As far as real-time crawlers go, Dungeon Master is on one side of the spectrum, Eye of the Beholder or Legend of Grimrock, on the other. DarkDale will try to propose a hybrid solution between these two approaches, in an effort to correct some of the flaws pointed out on both sides. So there WILL be classes, and yet everyone WILL be able to learn every skill and use every item in the game. How is this going to work, you might ask? Well, everyone can do anything, but they are not equally good at it.

The system will revolve around the concept of skill modifier. Each class will be able to learn each skill, but at a different rate and/or skill points cost. For example, Fighters will be able to learn the Swords skill at a 100% rate, Rangers at a 75% rate, and Mages at a 25% rate. So at level-up, if you invest 4 skills points on the Swords skill of your fighter, it advances by 4 points, but you would only get an advance of 3 for the ranger, or 1 for the mage. If it was just that of course, no one would inefficiently invest skill points at a 25% rate, and rightly so. These skill modifiers will be able to change under three circumstances, making things a bit more dynamic:

  • At level 10 and level 20, characters will be able to chose one of two specialization paths specific to each class. It is possible to specialize twice in the same path, or pick one of each. Specializations give bonuses to skill modifiers for a specific set of skills. As a reference, we target chracters to reach level 25-30 by the endgame.
  • Unique game events will allow characters to become better in a skill. For example, a sage could accept to train one character to be more in connection with his magical energies, giving +25% to his magic skills. Do you use that to make your Mage an even better mage, or take the opprotunity to make your Palandin a bit of a better healer? Again, choices.
  • Some rare items will give bonuses to skill modifiers. We’ll keep these very very low in number however, as it opens the door for abuse and they lose their special status. Definitely not a standard enchantment you could craft on an item, even a high-level one.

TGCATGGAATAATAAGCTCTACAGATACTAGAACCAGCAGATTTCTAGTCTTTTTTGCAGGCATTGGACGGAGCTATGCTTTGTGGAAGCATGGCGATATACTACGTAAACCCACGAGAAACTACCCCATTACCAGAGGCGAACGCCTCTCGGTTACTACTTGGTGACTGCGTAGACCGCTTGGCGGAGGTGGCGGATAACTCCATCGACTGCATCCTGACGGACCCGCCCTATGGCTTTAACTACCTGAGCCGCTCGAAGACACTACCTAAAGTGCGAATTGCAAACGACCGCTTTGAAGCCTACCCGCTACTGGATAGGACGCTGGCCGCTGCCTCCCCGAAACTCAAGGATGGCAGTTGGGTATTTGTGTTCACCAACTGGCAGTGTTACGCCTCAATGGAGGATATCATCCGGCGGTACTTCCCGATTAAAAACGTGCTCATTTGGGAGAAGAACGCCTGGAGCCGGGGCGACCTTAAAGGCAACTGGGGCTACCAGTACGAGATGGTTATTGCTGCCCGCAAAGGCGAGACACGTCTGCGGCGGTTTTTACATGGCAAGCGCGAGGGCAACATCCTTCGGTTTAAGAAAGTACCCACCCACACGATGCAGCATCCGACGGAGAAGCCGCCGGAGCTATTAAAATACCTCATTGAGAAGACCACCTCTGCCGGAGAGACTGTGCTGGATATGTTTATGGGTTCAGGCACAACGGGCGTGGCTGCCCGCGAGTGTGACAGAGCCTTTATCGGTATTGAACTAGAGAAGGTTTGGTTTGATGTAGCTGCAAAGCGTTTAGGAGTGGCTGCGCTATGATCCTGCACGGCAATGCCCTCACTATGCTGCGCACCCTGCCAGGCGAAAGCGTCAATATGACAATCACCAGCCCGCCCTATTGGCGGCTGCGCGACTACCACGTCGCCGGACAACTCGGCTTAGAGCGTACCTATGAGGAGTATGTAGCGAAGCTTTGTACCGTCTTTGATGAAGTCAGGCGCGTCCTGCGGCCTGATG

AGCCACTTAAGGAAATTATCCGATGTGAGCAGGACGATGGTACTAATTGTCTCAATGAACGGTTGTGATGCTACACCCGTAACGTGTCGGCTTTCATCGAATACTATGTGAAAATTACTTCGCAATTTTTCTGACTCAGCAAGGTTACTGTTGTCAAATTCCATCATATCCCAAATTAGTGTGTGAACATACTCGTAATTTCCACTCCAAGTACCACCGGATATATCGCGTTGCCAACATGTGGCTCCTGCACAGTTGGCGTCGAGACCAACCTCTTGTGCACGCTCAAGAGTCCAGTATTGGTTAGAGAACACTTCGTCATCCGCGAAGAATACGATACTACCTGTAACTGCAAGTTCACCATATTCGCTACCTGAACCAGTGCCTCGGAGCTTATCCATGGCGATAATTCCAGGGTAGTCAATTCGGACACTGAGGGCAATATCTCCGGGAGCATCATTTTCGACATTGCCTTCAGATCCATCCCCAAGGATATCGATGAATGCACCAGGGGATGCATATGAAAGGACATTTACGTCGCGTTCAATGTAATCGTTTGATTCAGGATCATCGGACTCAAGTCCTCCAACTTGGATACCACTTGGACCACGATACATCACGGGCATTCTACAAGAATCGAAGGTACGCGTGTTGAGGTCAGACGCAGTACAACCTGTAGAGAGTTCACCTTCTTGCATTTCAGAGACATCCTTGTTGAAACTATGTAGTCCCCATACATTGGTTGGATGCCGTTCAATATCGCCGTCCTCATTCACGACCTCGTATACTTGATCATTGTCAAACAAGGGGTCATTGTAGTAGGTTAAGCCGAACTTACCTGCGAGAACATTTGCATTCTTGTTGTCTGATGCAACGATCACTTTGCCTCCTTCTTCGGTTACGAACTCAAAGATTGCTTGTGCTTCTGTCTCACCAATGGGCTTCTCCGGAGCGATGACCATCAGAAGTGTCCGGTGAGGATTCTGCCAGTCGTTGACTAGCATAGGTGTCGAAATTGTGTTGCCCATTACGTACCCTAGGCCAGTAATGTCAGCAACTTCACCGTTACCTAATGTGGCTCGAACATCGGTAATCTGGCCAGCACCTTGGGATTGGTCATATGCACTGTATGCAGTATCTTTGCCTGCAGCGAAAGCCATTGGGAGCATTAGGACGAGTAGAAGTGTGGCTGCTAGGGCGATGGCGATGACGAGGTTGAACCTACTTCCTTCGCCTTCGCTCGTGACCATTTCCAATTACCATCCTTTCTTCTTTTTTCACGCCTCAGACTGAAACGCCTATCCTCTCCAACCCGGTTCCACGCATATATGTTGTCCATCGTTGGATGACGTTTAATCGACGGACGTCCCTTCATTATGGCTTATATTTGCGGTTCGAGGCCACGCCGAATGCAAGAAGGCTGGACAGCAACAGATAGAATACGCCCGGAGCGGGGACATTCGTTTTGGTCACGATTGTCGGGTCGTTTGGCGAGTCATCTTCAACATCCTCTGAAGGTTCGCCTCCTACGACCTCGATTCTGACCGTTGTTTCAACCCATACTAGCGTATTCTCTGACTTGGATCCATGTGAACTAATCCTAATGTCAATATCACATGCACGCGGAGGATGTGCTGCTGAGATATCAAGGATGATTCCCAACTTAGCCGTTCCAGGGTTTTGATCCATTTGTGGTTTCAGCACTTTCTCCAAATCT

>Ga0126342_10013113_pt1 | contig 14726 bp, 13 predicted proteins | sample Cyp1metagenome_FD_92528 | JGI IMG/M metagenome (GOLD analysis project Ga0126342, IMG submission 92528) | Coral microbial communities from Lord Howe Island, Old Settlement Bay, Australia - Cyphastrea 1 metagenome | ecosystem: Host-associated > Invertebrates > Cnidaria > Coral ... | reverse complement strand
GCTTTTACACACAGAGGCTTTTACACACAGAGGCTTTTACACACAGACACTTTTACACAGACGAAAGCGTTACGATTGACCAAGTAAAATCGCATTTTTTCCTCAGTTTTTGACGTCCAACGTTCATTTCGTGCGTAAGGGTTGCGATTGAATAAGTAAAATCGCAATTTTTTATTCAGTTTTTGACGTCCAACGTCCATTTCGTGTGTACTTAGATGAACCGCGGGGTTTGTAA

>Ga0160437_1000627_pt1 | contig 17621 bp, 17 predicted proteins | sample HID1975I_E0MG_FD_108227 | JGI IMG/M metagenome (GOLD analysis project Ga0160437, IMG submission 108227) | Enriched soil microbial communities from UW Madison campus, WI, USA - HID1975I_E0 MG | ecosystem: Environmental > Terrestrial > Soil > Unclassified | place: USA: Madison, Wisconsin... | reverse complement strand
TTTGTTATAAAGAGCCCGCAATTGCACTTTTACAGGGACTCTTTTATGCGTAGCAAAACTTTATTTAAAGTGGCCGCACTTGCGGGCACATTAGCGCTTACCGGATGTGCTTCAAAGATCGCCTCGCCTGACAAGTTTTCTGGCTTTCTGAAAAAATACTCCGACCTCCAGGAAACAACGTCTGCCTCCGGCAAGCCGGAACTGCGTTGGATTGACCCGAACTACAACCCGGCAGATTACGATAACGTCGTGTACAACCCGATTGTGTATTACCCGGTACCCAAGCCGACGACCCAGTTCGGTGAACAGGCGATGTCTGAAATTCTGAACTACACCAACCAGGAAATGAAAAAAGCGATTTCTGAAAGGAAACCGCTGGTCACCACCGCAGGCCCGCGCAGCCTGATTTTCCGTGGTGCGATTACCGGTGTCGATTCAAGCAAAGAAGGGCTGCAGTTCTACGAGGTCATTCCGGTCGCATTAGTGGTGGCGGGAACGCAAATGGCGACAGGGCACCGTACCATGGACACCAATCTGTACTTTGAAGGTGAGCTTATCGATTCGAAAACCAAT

Fighters Charge

There will be seven classes in DarkDale, currently named Fighter, Paladin, Ranger, Rogue, Mage, Cleric & Druid. With 2 specializations each and the flexibility explained above, it can lead to a pretty good diversity of party composition by the end of the game. Every class will have a guild side-quest line, and as you can only have 4 characters, it will require multiple palythroughs to cover all content. To show a concrete example, here’s a list of the fighter class skills and modifiers (all numbers being subject to change) :

Fighter Class

As you can see, Fighters are one of the more basic classes, centered around melee weapons and defense skills. At level 10, a Fighter can decide to become an Armsmaster, gaining a 25% (retroactive) bonus to his melee weapon skills. But he could also decide to become a Battlemage, gaining a 50% bonus to his Elemental Magic skills. Another specialization in the same path at level 20, and your Fighter – now Arcane Warrior – would be able to swing Lightning Bolts as well as a mage with a 125% Elemental Magic skill modifier. Particular specializations such as these will also be referenced in the lore, to create a more believable world where mechanics and lore work together.

User-Defined Classes

As a class is essentially a collection of skill modifiers and specialization definitions with their own set of skill modifiers, user-defined classes become a possibility for modding. Just put a defineChampionClass{} function in an lua file (like classes.lua) and you’re good to go. You don’t like the classes that come with the game? DarkDale will support overriding individual elements of the main game through modding, unlike Legend of Grimrock where mods where self-contained entities. Players will thus be able to rebalance or replace classes with their own, should they wish to do so.

Now, I know this post opens a lot of questions, on how the acutal skills work, leveling, magic… We’ll cover everything in due time, after all we have still months ahead. Meanwhile, here’s an image of the first monster the party will encounter in the sewers of Mountain Shadow, a bat I finished modeling this week:

Bat game model, with diffuse, normal and specular maps applied.

Bat game model, with diffuse, normal and specular maps applied.

    1 Comment

  1. Great stuff.
    I cant wait to learn about world interactions and crafting.
    Keep up the great thoughts 🙂


    June 2, 2013